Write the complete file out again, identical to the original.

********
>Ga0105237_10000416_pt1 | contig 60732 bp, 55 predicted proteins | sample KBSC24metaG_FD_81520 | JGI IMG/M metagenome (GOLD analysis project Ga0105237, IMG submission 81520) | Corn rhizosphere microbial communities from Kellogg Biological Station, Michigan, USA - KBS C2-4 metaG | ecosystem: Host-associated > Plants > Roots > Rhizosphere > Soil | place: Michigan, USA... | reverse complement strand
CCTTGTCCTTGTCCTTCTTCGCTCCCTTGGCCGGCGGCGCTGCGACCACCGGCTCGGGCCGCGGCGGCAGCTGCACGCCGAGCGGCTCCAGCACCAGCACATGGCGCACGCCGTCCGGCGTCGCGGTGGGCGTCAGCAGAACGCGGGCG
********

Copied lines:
>Ga0105237_10000416_pt1 | contig 60732 bp, 55 predicted proteins | sample KBSC24metaG_FD_81520 | JGI IMG/M metagenome (GOLD analysis project Ga0105237, IMG submission 81520) | Corn rhizosphere microbial communities from Kellogg Biological Station, Michigan, USA - KBS C2-4 metaG | ecosystem: Host-associated > Plants > Roots > Rhizosphere > Soil | place: Michigan, USA... | reverse complement strand
CCTTGTCCTTGTCCTTCTTCGCTCCCTTGGCCGGCGGCGCTGCGACCACCGGCTCGGGCCGCGGCGGCAGCTGCACGCCGAGCGGCTCCAGCACCAGCACATGGCGCACGCCGTCCGGCGTCGCGGTGGGCGTCAGCAGAACGCGGGCG